The Full Commission concluded that defendant’s employee Joe Bill Moxley was not negligent because he was dumping dirt under instruction from the foreman. A servant who obeys the commands of his master is not liable for injury to third persons unless he knew or had reason to believe that the act or acts were hazardous and liable to occasion injury to some third person. 57 C.J.S., Master and Servant, § 577 (1948). The only evidence offered by defendant relating to dumping instructions was the testimony of Moxley that his foreman instructed him where to dump the truck, and the testimony of Owen G. Carpenter that he showed Moxley where to put the dirt. Moxley stopped his truck so as to block both travel lanes of the highway near a curve. This was a hazardous act. Though instructed where to place the dirt, it does not appear that in doing so he was instructed, or that it was necessary, to block both travel lanes. Nor does it appear that either Moxley or Carpenter knew, or made any effort to determine, whether warning signs were placed on the highway west of the work site. In our opinion this evidence is not sufficient to support the finding that Moxley innocently obeyed the orders of his supervisor.
The purpose of G.S. 143-297(2), requiring a claimant under the Tort Claims Act to name in the affidavit the negligent employee of the State agency, is to enable the agency to investigate the employee actually involved rather than all employees. Tucker v. State Highway and Public Works Commission, 247 N.C. 171, 100 *552S.E. 2d 514 (1957); Mason v. State Highway Commission, 7 N.C. App. 644, 173 S.E. 2d 515 (1970). In his affidavit plaintiff named Joe Bill Moxley. His negligent conduct in stopping the truck across the highway was a direct and proximate cause of the collision and the resulting damage to plaintiff’s vehicle. His negligence combined and concurred with that of the employee who had the duty of posting adequate signs or other warnings on the highway. The name of Joe Bill Moxley, the driver of the truck, and other information in plaintiff’s affidavit gave to defendant sufficient notice of which employee or employees were involved so that defendant could properly confine its investigation. Under these circumstances we do not find that plaintiff was required to determine and to name in his affidavit in addition to Moxley the particular employee who had the duty of posting signs or other warnings.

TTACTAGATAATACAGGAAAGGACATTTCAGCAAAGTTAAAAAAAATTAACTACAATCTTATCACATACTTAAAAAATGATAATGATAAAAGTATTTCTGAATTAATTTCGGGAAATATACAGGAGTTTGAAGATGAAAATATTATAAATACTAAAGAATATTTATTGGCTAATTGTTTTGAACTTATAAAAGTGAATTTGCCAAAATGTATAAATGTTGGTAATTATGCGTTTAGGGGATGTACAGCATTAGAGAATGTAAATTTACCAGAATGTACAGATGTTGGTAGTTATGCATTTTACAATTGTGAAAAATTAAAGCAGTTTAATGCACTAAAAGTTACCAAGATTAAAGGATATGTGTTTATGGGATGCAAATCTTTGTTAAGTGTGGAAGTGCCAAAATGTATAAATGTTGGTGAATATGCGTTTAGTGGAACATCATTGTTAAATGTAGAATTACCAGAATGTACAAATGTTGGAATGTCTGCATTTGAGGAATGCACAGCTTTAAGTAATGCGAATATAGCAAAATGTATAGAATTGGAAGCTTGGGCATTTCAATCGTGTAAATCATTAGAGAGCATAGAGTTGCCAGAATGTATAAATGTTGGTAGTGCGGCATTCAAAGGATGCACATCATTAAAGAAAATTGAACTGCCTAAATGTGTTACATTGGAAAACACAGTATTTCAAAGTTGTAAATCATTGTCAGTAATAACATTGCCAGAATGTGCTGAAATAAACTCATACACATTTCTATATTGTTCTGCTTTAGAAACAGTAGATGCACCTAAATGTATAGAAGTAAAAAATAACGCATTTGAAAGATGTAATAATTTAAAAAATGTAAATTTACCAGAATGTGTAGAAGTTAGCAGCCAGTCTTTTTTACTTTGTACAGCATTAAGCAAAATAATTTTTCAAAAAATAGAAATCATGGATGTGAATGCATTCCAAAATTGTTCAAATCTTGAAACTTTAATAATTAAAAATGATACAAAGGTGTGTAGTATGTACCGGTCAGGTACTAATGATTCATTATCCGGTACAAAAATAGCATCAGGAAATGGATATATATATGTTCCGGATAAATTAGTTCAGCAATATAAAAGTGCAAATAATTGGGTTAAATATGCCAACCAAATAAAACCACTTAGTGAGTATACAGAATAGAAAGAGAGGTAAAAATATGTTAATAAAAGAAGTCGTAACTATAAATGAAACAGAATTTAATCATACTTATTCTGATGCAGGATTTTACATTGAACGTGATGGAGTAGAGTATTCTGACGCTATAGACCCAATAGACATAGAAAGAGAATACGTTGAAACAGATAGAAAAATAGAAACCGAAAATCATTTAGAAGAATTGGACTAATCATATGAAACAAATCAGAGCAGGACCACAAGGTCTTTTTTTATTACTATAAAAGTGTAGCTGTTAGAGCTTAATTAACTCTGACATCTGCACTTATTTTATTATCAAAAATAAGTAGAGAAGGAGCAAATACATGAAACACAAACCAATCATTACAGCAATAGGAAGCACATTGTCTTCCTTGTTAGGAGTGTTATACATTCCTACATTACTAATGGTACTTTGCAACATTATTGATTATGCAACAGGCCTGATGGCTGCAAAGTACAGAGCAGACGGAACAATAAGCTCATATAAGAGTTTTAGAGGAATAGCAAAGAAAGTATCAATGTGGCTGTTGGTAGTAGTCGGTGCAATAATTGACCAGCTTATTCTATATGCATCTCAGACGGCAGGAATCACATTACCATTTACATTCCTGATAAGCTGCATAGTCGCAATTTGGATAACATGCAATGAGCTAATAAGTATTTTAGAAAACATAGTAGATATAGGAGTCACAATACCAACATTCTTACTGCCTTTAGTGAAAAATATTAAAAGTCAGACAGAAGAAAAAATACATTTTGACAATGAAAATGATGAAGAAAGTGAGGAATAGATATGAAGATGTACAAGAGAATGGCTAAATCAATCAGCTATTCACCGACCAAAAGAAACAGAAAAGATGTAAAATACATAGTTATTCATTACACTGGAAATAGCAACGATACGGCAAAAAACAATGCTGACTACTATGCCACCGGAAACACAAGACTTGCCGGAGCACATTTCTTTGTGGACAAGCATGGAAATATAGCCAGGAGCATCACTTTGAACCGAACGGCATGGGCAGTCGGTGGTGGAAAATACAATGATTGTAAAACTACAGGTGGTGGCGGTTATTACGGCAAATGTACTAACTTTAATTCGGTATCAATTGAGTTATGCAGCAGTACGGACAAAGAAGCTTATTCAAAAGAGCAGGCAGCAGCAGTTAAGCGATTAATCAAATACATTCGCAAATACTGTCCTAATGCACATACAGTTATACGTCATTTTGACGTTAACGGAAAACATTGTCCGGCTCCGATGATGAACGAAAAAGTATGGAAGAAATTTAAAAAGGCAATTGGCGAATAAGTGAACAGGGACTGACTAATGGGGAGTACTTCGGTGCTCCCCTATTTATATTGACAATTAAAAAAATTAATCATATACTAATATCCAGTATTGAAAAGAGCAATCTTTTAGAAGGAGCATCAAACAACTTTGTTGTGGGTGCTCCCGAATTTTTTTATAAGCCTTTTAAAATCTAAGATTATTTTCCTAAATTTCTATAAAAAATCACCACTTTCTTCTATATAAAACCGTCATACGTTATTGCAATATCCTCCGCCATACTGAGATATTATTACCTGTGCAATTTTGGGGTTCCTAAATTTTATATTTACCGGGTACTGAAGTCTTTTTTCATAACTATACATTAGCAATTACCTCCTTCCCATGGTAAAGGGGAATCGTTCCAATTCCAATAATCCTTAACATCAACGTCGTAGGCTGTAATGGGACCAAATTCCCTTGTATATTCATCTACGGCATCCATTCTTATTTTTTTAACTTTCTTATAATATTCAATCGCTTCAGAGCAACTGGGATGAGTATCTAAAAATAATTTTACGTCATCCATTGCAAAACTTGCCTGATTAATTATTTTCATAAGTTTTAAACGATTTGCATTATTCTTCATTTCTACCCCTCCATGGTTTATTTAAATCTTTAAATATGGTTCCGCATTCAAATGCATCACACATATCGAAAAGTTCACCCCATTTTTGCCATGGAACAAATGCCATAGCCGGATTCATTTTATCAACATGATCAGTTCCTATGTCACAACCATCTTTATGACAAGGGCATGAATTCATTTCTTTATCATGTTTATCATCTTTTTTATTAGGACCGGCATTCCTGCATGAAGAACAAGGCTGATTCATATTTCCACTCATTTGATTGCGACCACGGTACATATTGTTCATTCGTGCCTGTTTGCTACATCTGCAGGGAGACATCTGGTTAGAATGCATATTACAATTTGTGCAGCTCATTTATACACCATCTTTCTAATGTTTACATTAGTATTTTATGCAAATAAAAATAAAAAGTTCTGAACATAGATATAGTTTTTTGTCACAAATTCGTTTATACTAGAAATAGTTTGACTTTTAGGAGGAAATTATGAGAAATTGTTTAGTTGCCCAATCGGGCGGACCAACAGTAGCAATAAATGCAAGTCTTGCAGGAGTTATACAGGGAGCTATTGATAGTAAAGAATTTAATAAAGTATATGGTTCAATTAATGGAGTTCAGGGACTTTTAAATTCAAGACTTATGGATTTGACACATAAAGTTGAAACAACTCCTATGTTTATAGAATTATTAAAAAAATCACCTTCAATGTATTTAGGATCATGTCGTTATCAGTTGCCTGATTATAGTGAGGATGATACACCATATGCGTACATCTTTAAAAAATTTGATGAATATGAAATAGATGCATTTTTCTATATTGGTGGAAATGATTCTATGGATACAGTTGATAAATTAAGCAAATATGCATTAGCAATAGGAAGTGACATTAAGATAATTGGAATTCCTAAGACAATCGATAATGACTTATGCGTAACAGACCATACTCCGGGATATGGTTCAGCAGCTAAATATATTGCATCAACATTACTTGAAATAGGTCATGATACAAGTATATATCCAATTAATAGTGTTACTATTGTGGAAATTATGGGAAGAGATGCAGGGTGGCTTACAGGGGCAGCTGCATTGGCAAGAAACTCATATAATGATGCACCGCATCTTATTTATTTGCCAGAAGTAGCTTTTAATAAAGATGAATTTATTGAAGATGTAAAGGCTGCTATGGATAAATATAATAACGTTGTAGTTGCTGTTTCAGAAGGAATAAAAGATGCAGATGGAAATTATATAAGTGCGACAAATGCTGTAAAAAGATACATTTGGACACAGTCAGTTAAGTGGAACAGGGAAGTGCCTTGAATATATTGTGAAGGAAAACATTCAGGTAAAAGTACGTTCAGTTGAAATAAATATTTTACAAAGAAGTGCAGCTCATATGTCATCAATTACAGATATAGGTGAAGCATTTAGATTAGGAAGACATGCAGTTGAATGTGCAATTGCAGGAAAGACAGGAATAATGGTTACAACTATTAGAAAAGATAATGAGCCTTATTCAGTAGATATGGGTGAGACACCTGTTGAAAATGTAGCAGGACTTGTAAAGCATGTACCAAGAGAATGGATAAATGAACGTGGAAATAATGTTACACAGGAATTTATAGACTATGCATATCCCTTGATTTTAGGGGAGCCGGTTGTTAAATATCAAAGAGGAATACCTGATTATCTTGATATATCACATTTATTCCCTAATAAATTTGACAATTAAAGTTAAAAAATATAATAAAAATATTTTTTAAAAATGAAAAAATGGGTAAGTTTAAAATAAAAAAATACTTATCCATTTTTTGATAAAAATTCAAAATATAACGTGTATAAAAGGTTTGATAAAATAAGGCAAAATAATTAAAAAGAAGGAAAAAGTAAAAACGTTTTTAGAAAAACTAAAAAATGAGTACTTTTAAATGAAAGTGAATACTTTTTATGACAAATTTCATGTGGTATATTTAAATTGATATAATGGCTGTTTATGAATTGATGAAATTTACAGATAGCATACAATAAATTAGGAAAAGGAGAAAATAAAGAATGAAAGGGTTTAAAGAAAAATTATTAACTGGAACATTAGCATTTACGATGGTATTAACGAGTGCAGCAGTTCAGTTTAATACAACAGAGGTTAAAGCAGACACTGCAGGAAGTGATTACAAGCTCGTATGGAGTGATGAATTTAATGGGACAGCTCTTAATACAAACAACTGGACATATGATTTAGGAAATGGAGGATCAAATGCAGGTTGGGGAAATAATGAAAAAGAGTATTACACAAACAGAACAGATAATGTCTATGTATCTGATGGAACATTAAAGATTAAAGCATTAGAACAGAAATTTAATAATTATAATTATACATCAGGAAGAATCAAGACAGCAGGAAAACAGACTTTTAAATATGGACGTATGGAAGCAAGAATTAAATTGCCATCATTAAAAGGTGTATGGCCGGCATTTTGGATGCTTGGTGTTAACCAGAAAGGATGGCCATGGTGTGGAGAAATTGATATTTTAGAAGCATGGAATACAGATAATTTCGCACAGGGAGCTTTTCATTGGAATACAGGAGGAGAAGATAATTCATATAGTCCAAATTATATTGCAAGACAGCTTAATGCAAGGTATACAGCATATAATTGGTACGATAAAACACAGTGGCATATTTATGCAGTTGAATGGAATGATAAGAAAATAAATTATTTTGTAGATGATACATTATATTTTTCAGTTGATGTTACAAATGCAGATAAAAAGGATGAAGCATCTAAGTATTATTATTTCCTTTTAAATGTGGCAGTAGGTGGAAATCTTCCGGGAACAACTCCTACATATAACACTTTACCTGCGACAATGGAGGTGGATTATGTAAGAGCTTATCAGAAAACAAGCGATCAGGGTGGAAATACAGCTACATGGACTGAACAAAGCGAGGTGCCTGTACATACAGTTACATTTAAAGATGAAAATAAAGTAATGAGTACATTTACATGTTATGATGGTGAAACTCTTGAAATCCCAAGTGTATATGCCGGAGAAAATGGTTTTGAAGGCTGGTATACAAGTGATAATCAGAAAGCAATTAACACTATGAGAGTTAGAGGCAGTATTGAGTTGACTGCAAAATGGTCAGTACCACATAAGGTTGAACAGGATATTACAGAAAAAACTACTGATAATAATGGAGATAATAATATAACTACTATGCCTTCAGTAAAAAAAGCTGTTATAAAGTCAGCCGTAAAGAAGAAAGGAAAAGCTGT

The order of the Full Commission is reversed and the cause is remanded to the Commission for proceedings consistent with this opinion.
Reversed and remanded.
Chief Judge MORRIS and Judge ARNOLD concur.